by Ellen Fisher, contemporary (2004)
New Concepts Publishing, $5.99, ISBN 1-58608-375-9
Ellen Fisher, who has written two historical romances previously, decides to change the tempo and setting with this, her first contemporary romantic comedy All I Ever Wanted. While this book is very readable, the plot and the characters are very familiar. I can be nice and call this book "commercial", I guess, which isn't a bad thing at all if I am not currently feeling close to being overdosed on the same-old, more-old kind of romantic comedies floating around the market right now.
Professor Drew Cooper, who's the heroine, is a literature person that scoffs on the kind of anti-feminist damsel-in-distress type of space soap-opera that Maxfield Sinclair makes his career out of writing. Drew reluctantly follows her sister Tiffani to one of Max's rare appearance in a fan convention. He overhears her going on and on like some killjoy about everything that she finds wrong about his books and is intrigued by her. When a fan starts shooting at him and he saves a toddler while taking a bullet, Drew starts to think that maybe Max isn't such a tacky fellow after all. However, Tiffani seems to have set her eyes on Max too, which adds a few more potholes in Max and Drew's rocky road to a happily ever after.
I am not fond of the pseudo-love triangle thing. I say pseudo-love triangle because Max is never interested in Tiffani but for some silly reason Drew keep thinking that he is and he can't really set the record straight. Drew also faces a subplot where an ex is harassing her. Max has fears of commitment because he has been hurt before. There is nothing new about the plot, and I'm afraid that Ms Fisher doesn't succeed in handling these familiar elements in her plot in a way that I would find refreshing. Likewise, the main characters are straight out of the stereotype handbook. Drew grates on my nerves more than Max because while Max's crime is merely being unoriginal, Drew is almost a caricature of the ridiculously judgmental and killjoy type that won't have fun, won't loosen up, and won't do anything much other than to scowl, whine, and complain. I find it very hard to warm up to Drew.
Tiffani starts out the typically shallow and self-absorbed but ironically, she eventually becomes more interesting than her sister as the story progresses. Unlike Drew, whose derivative baggages cause her and Max to go through some tired contortions to get to their happy ending (she wants a fling, he gives her a fling while hoping that they will get serious eventually, she gets offended when he seems more than willing to have a mere fling with her, and you can guess the rest), Tiffani shows some evolution in her character that sees her developing from a central-casting vapid younger sister to a more well-rounded character than the stick-in-the-mud Drew. Why can't Max learn to love Britney Spears and hang out with Tiffani instead of Drew?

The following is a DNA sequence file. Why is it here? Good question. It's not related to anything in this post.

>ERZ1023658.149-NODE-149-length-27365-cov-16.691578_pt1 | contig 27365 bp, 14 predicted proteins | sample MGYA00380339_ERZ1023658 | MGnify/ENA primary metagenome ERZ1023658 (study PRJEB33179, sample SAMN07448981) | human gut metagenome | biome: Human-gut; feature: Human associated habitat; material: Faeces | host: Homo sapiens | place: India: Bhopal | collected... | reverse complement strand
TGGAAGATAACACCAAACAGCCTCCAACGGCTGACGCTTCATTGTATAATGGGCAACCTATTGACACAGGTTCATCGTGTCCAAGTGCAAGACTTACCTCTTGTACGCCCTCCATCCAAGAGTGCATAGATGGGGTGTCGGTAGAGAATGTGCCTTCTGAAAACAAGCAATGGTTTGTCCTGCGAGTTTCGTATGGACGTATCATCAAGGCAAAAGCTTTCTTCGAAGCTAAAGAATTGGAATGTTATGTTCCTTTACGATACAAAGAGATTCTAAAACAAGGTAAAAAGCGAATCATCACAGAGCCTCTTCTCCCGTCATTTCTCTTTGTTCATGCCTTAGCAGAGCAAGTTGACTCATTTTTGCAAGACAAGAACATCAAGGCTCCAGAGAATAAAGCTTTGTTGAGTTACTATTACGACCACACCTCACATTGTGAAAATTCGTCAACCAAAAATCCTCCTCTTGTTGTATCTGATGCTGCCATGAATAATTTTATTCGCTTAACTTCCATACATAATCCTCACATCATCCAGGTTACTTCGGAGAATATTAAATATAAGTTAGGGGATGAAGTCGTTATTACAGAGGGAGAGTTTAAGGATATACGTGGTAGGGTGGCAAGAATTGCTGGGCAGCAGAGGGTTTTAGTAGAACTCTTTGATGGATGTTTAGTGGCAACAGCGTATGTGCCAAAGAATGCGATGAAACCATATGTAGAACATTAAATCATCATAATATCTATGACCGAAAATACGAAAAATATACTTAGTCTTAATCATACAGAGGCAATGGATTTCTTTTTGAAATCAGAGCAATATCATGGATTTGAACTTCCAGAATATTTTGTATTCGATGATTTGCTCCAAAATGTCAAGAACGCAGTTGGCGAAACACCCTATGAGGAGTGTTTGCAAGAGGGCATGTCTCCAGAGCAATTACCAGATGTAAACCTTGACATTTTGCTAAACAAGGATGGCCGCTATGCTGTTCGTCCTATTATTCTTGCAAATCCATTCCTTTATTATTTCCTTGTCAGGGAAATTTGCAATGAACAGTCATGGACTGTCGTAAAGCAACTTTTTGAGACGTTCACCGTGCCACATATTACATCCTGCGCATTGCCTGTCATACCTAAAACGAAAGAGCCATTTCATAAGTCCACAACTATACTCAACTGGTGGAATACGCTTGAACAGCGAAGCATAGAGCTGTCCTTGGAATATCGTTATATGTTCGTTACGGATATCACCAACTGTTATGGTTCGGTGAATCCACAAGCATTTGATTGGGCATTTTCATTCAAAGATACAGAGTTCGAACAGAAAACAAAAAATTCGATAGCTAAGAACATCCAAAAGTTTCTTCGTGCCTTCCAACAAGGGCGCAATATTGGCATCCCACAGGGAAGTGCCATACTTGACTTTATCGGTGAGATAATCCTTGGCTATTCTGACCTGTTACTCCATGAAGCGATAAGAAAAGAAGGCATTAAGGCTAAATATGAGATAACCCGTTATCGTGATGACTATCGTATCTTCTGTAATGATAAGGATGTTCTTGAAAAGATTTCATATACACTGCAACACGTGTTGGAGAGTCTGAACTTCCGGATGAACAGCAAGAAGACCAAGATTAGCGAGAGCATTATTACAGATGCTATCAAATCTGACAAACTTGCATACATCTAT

All I Ever Wanted is a readable story comparable to the light-hearted style of many generic romantic comedies out there, although I can't help thinking that the story's emphasis of crazy exes in the plot gives it a dated feel compared to urban romantic comedy romances today that are becoming more and more like an amalgamation of the traditional romantic comedy and chick-lit genres. Likewise, Drew's preconceptions of science-fiction fans strike a little too close to the ignorant bigotry displayed towards romance fans, which doesn't sit well with me because they are so unoriginal. I also find the kind of stories Max write - playboy space hero that has a revolving door of a sex life involving too many silly heroines that can't wait to take a bullet or blade or whatever for the hero - at odds with the current trend of popular sci-fi stories: Max's books and the TV series that is based on his books may take off at a time when the fantasy genre was still synonymous with Boris Vallejo artworks and horny alien queens wanting to ravish our hero, but I doubt the TV series will be successful in today's fantasy and sci-fi environment where either it is more in vogue for TV shows to feature strong heroines (Buffy, Dark Angel, Birds Of Prey) or soap operatic tales with dreamy and broody pretty boys that compel the teenaged girls in the audience to write fanfiction and debate on who and who are 4eva+eva (Smallville, Roswell).
I'm pointing out the discrepancy between the current trend in sci-fi and fantasy entertainment and the kind of stories Max is writing to illustrate why I feel that All I Ever Wanted feels dated to me. Reading this book is like watching today a sitcom created in the 1980s. I can laugh at some of the comedic scenes, but I can never forget that the sitcom was created twenty years ago because of its dated feel. Ditto my reaction with this book - it feels like it's set in the 1970s or early 1980s.
Still, even if I overlook the dated and stereotypical treatment of the battle of the sexes and the fantasy/sci-fi genre in this story, the lack of emotional complexity and rich characterization that the author has displayed in her historical romances still manage to disappoint me. Ellen Fisher can do better than this, I'm pretty sure.
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